Press Release— Action for Economic Reforms— April 23, 2012
THE PUFF that kills not only imperils a new generation of smokers. According to health specialists, recent medical studies have confirmed that the hazards of environmental tobacco smoke may even be more lethal and far-reaching than has normally been recognized.
“In just the last few years, doctors around the world have become extremely concerned with the phenomenon of third-hand smoke,” said Dr. Imelda Mateo of the Philippine College of Chest Physicians (PCCP). “It turns out that this kind of smoke can be just as, if not even more threatening to public health than the inhalation of second-hand cigarette fumes.”
Mateo— the chair of PCCP’s Council on Health and Air Pollution— defined third-hand smoke as any form of tobacco smoke residue that lingers after a cigarette has been extinguished. These miniscule particulates often lodge permanently on surfaces they settle on, including the bodies and clothing of smokers and their companions.
Unbeknownst to most, however, these very substances have been proven to be equally carcinogenic and damaging to non-smokers as the noxious haze of second-hand smoke. If left unchecked and allowed to concentrate over time, they even threaten to turn chronic smokers into inadvertent vehicles of toxic chemicals, endangering those they come into close contact with.
“What most people don’t know is that the youth, and especially infants, are amongst the most vulnerable to third-hand smoke!” exclaimed Mateo. “The studies show that tobacco toxin exposure is the leading cause of sudden infant death syndrome— and yet tobacco exposure is still mounting among Filipinos, and particularly the youth. This is a situation that we need to address immediately.”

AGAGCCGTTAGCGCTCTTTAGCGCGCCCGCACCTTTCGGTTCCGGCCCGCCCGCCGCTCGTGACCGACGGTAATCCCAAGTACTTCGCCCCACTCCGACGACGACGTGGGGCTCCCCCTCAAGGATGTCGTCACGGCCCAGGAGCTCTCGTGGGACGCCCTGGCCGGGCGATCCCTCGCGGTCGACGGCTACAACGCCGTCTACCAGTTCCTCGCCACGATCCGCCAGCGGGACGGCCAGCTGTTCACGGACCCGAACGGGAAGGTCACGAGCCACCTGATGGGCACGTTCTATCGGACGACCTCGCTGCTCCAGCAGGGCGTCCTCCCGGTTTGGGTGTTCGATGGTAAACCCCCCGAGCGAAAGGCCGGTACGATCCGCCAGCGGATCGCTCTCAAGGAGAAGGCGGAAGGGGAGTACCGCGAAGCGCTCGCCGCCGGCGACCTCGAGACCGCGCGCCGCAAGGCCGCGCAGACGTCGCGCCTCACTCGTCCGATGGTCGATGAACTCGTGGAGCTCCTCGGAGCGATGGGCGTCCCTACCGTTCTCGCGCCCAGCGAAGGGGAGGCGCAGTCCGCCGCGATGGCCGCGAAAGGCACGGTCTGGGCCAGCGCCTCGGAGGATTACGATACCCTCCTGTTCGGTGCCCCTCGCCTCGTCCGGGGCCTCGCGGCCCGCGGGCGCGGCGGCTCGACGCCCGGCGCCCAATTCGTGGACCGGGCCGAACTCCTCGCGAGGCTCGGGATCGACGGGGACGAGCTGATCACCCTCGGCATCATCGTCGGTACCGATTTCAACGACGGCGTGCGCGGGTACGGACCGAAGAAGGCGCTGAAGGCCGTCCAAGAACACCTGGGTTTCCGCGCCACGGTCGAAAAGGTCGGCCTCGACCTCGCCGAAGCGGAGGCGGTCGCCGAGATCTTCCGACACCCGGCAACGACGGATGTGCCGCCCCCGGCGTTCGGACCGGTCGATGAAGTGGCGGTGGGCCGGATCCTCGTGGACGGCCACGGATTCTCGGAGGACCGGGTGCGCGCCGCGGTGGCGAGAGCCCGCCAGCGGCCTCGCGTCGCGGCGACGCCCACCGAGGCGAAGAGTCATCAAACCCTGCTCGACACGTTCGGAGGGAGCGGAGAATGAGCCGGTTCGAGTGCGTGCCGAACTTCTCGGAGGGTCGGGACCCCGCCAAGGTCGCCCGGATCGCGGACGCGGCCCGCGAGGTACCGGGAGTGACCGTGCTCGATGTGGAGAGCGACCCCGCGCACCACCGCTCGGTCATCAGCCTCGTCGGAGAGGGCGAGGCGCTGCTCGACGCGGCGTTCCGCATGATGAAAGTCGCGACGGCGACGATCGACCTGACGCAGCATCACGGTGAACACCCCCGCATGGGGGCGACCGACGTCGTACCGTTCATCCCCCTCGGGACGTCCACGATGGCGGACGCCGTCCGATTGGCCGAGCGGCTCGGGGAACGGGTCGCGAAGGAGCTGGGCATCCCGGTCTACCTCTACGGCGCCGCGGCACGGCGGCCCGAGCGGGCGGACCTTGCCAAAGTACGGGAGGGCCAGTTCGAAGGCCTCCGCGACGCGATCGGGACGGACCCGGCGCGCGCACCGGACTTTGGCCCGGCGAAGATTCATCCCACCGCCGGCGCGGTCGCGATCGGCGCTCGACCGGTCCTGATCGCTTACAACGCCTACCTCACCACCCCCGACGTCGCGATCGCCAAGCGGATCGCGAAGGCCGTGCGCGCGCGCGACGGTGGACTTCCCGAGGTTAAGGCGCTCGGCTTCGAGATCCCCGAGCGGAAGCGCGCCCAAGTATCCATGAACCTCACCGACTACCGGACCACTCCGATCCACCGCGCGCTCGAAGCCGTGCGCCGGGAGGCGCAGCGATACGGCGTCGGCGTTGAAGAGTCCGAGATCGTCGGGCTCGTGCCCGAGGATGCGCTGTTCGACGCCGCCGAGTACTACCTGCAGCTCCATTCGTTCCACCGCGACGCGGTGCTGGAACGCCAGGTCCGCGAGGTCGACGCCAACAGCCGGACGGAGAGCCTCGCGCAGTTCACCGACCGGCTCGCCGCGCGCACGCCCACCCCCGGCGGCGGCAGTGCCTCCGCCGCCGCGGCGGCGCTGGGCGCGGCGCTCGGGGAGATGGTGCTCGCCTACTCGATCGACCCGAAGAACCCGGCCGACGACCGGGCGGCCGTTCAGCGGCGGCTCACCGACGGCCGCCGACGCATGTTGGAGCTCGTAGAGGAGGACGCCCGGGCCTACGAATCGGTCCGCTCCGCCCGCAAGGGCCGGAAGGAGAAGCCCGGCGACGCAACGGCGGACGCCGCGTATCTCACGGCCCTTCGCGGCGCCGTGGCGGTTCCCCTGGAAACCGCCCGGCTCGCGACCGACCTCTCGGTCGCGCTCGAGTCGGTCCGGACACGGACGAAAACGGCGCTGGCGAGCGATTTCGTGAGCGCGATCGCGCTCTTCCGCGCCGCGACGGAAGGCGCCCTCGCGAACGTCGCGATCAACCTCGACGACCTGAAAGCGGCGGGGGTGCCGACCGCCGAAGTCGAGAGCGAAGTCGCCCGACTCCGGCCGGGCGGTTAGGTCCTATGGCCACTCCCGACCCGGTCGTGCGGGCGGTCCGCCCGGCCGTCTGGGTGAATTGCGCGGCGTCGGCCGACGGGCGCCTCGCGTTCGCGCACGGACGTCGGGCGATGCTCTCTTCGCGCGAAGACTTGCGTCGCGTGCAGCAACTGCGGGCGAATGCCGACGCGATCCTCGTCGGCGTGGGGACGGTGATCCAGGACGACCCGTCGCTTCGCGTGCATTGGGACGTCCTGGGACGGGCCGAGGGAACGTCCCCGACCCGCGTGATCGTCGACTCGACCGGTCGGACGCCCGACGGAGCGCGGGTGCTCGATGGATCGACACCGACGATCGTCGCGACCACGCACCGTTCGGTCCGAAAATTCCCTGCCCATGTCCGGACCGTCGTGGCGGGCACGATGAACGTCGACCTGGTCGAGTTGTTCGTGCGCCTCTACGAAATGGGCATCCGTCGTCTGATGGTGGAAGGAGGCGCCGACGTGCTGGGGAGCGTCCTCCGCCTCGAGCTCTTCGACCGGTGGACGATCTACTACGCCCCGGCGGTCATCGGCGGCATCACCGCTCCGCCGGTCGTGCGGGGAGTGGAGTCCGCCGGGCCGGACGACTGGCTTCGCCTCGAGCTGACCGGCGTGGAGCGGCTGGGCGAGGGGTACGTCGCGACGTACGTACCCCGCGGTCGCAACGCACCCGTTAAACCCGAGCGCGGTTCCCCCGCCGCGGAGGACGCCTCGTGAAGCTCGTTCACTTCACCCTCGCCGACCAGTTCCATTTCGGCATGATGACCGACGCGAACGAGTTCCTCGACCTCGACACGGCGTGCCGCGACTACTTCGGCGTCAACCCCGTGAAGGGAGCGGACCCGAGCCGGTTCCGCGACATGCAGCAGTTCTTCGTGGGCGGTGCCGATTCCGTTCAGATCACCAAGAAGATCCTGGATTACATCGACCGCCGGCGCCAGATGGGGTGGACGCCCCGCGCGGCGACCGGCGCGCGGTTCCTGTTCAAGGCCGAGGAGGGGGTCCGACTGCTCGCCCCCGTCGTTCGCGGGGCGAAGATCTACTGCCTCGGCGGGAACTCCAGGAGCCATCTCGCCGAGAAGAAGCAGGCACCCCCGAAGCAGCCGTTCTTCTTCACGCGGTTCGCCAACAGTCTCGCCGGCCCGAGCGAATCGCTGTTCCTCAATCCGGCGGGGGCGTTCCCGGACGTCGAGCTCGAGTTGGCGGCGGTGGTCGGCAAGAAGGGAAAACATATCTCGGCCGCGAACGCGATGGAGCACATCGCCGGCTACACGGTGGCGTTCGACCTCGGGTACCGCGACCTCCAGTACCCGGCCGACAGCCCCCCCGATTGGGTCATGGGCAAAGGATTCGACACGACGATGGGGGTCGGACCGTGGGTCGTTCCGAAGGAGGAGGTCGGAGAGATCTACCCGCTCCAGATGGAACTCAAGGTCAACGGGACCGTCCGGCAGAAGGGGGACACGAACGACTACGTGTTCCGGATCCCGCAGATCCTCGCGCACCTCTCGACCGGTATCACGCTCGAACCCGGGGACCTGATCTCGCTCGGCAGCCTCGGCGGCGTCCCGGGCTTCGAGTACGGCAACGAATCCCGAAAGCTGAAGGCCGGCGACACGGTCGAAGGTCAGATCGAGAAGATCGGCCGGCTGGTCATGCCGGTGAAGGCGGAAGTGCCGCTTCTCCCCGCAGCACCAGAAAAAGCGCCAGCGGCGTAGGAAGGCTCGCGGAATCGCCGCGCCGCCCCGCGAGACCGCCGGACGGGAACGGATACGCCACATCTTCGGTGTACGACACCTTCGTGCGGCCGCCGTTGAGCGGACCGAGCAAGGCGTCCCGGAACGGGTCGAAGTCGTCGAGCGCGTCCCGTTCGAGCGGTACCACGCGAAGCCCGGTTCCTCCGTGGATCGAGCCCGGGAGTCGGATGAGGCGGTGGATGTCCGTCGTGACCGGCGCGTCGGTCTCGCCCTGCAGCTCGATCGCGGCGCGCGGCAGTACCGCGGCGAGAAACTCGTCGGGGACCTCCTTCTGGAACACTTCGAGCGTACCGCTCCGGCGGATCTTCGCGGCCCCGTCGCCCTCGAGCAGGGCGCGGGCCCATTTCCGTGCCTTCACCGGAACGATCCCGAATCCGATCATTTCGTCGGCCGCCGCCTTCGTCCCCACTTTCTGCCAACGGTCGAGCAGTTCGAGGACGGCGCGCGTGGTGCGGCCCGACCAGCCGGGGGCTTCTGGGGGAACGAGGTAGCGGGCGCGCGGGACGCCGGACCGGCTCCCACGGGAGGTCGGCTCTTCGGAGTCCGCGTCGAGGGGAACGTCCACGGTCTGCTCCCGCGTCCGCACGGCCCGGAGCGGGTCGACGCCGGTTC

In a recent report by the National Youth Commission, it has been projected that as much as 3 out of 5 young Filipinos may have shared homes with tobacco users in 2011. 4 out of 5, furthermore, may have resided in communities populated with chronic smokers.
Not surprisingly, non-communicable diseases associated with tobacco use and exposure have become leading drivers of mortality among Filipinos, and increasingly so amongst the young. By 2007, seven of the ten primary causes of death among Filipinos owed to tobacco-related NCD’s.
“A health crisis is already materializing before our very eyes,” pressed Dr. Anthony Leachon, a DOH consultant on non-communicable diseases (NCD’s). “Unless our lawmakers recognize this and support swift actions like the Abaya sin tax bill, the levels of premature deaths and disability will continue to escalate among our youth. The lives of millions of young Filipinos are at risk.”
Already, Leachon argued, the health hazards of unbridled tobacco use and exposure have contributed to a perilous upsurge of NCD’s among young and recently-employed Filipinos. Whereas NCD’s mainly used to afflict those in their forties and fifties, the past years have witnessed a distressing groundswell of such illnesses among those below 35 years old.
“We’re already being throttled by an epidemic of NCD’s because of the culture of smoking that pervades so many workplaces,” he contended. “This ‘health scare’ is crippling our young workforce, and barring development when it is needed most. Those who say that we can improve our nation’s quality-of-life while health is also deteriorating are simply contradicting themselves.”
The signs are clear that a larger health disaster awaits the country if legislators fail to back measures such as the Abaya excise tax restructuring. Anti-reform forces, urged the experts, should seriously reconsider opposing the policy that will prevent a national health crisis from unfolding.